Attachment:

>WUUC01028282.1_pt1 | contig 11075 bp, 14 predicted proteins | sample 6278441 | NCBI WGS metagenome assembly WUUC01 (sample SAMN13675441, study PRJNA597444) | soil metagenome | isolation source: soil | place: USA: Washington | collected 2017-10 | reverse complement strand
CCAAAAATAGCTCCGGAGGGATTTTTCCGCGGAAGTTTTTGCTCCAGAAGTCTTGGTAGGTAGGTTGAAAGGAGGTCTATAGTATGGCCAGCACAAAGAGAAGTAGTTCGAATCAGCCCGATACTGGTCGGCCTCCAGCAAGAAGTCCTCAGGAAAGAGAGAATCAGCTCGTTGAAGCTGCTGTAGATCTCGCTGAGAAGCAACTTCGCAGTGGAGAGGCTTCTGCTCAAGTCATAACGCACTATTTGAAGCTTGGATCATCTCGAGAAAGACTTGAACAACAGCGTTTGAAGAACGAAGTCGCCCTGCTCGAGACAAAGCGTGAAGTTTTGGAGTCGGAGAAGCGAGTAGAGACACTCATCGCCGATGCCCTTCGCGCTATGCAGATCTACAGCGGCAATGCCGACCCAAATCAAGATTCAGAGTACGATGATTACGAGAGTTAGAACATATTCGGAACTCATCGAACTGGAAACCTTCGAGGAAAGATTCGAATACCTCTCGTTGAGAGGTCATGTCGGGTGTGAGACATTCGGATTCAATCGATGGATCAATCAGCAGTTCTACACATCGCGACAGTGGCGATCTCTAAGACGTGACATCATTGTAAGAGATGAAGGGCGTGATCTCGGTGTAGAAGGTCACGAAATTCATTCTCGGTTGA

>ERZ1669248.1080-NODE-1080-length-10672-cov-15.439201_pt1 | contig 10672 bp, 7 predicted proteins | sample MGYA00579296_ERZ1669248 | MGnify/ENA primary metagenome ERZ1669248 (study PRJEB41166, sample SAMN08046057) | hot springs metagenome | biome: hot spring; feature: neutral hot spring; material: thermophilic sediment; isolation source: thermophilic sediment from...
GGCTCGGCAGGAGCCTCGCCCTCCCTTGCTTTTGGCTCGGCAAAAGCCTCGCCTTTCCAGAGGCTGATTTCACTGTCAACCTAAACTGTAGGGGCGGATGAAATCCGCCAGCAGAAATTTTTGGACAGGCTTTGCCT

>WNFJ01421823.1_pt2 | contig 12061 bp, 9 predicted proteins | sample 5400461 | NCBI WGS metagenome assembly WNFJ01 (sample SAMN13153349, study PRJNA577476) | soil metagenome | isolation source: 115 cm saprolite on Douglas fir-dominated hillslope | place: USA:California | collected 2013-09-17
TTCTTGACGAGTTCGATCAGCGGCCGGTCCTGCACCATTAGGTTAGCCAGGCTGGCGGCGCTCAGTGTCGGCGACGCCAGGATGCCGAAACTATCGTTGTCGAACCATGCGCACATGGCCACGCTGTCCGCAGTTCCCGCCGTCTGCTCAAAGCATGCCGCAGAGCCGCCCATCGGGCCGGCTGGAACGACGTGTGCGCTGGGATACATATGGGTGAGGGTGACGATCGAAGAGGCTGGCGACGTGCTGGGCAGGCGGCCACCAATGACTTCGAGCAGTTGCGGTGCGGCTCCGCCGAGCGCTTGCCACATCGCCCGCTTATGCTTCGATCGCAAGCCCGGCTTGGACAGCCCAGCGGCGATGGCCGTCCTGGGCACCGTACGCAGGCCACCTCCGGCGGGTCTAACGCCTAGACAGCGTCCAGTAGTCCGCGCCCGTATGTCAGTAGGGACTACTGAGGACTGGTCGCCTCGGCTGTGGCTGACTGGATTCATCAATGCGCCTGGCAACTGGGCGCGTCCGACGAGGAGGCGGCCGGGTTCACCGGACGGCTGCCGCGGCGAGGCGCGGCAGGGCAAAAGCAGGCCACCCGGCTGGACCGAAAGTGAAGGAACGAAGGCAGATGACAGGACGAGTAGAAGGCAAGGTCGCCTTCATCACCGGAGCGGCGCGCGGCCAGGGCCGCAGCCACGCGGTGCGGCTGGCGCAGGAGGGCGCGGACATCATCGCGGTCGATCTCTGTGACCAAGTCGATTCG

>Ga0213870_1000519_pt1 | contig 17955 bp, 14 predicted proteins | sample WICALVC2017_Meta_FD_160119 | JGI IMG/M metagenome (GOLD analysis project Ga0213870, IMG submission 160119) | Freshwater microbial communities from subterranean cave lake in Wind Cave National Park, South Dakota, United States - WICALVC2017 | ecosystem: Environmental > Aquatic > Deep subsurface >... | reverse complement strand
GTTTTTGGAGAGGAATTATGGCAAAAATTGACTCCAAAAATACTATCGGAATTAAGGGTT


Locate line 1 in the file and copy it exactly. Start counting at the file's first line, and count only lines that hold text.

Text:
>WUUC01028282.1_pt1 | contig 11075 bp, 14 predicted proteins | sample 6278441 | NCBI WGS metagenome assembly WUUC01 (sample SAMN13675441, study PRJNA597444) | soil metagenome | isolation source: soil | place: USA: Washington | collected 2017-10 | reverse complement strand